E3 2014: Borderlands: The Pre-Sequel Preview: That deep shooter-RPG came from the moon

  • Posted June 20th, 2014 at 22:59 EDT by Jonathan Ottman

Ready or not, there’s more dubstep coming: Gearbox is back with a new installment in the Borderlands franchise, Borderlands: The Pre-Sequel. With this new entry returns a lot of the same fun features from the first two games and a few new mechanics that add to that fast-paced, loot-collecting co-op shooter experience that we all love. Borderlands: The Pre-Sequel had a strong presence at E3, including a giant moon-dome and a ton of demo stations for trying out two of the new characters: Athena the Gladiator and Wilhelm the Enforcer. If my brief time with the game any indication, finding out how Borderlands 2’s villain, Handsome Jack, came to power in the Hyperion Corporation will absolutely be worth your time and money.

Let’s start off with the fact that you are on Pandora’s moon, which means low gravity. This enables a couple mechanics not seen in the first two games, the first being a double jump. Some places in the first two games were fun to get to through clever glitching. Now you have what is essentially a double jump, and it’s very much needed for navigating the game’s environments. I was initially lost when I started the demo--the terrain was unfamiliar and I was ignorant to the fact that I could even double jump. Eventually, I found my way to a ledge that overlooked the next area, and I soon figured out that a double jump was needed to progress. As the level went on I also noticed that chests and extra loot were often placed on ledges, encouraging players to use increased mobility for exploration. I like this interplay of instances where a double jump is needed balanced with creative, optional platforming. It’s less of a gimmick for the way it’s smoothly integrated into both direct story play and side excursions.

The second moon-centric mechanic was the ground pound ability. When you are in midair, you can hit the crouch button to perform a damaging ground pound, a neat feature that, in conjunction with a certain weapon type I’ll discuss later, can open devastating combos. The ground pound works as an area-of-effect attack, so any enemy within range of the impact suffers damage and slight knockback.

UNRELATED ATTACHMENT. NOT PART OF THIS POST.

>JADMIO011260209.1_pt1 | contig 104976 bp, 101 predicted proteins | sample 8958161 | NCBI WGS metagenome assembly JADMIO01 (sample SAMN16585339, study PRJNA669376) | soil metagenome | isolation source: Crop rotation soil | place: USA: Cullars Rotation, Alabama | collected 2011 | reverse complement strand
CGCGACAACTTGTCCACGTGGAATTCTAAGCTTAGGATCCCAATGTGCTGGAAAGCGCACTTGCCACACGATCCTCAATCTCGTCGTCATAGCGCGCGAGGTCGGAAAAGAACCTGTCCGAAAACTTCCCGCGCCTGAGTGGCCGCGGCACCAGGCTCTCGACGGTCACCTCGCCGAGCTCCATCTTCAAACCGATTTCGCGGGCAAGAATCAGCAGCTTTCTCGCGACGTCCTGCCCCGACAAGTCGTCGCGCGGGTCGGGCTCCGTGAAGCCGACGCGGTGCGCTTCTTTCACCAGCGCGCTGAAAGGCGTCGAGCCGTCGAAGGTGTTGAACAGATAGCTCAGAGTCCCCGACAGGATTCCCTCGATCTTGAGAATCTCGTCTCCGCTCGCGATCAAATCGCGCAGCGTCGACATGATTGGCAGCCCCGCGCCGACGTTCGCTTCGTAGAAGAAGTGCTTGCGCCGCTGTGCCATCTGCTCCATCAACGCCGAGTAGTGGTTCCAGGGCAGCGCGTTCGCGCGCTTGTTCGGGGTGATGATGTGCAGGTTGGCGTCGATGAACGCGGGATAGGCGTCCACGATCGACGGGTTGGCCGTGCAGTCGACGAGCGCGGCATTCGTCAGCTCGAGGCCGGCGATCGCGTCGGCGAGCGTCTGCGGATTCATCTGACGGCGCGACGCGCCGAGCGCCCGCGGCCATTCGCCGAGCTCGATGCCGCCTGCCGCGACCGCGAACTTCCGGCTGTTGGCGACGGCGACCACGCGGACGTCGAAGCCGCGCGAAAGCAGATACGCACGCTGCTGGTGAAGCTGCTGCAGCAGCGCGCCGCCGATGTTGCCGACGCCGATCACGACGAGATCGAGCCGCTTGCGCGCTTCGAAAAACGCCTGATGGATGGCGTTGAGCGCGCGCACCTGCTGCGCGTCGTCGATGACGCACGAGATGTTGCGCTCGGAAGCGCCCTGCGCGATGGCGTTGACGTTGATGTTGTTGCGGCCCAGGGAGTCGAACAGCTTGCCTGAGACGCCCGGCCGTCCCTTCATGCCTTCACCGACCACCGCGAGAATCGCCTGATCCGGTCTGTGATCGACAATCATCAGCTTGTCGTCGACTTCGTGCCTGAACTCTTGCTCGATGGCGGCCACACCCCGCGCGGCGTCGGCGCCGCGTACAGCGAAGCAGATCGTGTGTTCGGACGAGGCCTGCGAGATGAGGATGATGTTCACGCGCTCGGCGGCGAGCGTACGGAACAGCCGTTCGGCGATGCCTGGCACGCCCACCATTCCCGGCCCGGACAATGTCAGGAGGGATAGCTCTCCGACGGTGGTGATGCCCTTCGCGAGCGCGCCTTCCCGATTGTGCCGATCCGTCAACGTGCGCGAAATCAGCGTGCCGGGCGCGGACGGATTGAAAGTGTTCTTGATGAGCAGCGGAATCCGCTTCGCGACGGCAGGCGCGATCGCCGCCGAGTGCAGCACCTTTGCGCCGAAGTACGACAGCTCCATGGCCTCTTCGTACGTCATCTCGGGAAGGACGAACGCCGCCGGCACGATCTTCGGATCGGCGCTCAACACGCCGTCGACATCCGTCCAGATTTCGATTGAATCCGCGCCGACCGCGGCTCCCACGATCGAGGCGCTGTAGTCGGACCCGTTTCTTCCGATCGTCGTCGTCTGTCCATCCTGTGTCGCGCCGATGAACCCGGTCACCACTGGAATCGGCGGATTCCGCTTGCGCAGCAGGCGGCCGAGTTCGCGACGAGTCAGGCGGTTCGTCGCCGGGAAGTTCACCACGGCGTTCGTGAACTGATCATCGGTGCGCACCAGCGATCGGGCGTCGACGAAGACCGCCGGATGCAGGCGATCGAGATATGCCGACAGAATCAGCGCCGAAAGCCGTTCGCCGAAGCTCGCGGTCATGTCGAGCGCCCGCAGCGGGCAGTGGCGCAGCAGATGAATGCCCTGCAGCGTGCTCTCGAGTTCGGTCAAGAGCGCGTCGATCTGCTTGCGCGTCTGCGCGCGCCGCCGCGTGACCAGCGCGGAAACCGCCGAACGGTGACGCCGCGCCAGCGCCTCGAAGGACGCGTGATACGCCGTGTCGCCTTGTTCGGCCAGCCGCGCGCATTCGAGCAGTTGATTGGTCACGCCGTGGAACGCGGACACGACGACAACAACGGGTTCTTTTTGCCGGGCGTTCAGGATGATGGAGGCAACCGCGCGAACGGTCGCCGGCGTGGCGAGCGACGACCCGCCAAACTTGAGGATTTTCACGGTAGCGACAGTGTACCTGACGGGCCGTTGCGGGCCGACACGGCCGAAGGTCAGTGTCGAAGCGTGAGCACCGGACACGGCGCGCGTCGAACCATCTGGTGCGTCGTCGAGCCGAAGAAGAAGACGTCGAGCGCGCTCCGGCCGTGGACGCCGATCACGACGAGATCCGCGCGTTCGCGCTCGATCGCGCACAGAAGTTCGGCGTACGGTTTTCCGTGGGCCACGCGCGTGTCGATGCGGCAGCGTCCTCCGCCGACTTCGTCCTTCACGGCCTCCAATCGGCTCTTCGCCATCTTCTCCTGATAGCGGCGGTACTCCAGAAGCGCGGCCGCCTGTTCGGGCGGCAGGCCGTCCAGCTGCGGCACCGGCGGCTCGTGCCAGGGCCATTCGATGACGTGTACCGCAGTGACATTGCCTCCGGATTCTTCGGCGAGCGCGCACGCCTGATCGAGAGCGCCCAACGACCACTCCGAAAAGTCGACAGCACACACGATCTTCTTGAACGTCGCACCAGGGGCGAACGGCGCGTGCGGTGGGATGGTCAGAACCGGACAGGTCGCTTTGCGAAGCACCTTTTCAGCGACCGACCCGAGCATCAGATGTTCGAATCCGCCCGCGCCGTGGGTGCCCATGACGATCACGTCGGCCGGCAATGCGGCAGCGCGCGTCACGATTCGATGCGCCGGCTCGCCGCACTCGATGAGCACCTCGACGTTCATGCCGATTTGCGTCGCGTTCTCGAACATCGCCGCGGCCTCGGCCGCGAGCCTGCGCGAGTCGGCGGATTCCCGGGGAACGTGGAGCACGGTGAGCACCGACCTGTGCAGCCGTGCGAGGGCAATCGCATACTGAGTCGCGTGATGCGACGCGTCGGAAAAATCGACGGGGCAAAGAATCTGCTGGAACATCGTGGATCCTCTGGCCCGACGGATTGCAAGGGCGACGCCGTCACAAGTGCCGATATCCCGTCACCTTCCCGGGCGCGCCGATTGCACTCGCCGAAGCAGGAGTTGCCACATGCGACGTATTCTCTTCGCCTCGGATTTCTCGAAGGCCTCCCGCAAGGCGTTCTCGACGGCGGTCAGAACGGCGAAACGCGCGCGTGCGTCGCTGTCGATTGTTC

The character I played as was Athena, a shield-bearing maiden with, consistent to Borderlands design, three available skill trees. Her unique active skill involved using her shield to absorb gunfire directed at her, finishing with a shield throw that deals damage based on the damage absorbed. Fellow PSU writer Will Robinson also played as Athena, but chose the tree Xiphos, which has an ability that applies a damage-over-time bleed effect through melee attacks--except this bleed effect also heals you. I, on the other hand, picked the tree Phalanx, which focused on having your shield “Aspis” out as much as possible. Certain tiers in this tree allowed you to regenerate health, do extra damage with melee attacks, absorb elemental damage before throwing it back, taunt enemies into attacking you (increasing your gun damage per aggressor), and more. This breadth of character diversity and RPG customization is astonishing--and that’s only character, and only two of her three skill trees.

We also got to try a couple new weapon types; namely, Laser and Cryo weapons. Cryo did exactly as it sounds; it froze things solid, which worked very well with the ground pound attack. You can freeze an enemy and then ground pound or melee to shatter that enemy into floating pieces. I noted that the demo’s difficulty was pretty low, so I expect that some enemies will resist the freezing effect, merely being slowed by cryo shots. As for the laser weapons, I kept coming back to thinking of Ghostbusters--one gun I carried felt like firing a proton pack with a constant stream of laser. It was fun to use and certainly cool to look at, but it didn’t seem as useful as the cryo weapons from a tactical standpoint.

As self-professed Borderlands fans, it’s little surprise that Will and I enjoyed Borderlands: The Pre-Sequel so much, but I was surprised by the extent Gearbox Software has been able to deepen the already impressive RPG-inspired combat. With a slew of new features, weapon types, and skills, alongside four new characters and more of that awesome Handsome Jack, Borderlands: The Pre-Sequel will be available October 14, 2014. After hands-on time at E3, it’s among my most-anticipated games of the year.

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A freelance writer and experienced collector of all things gaming, Jonathan Ottman yearns for the day when Final Fantasy VI is remade on modern platforms. He's on Twitter: @OttmanEmpire
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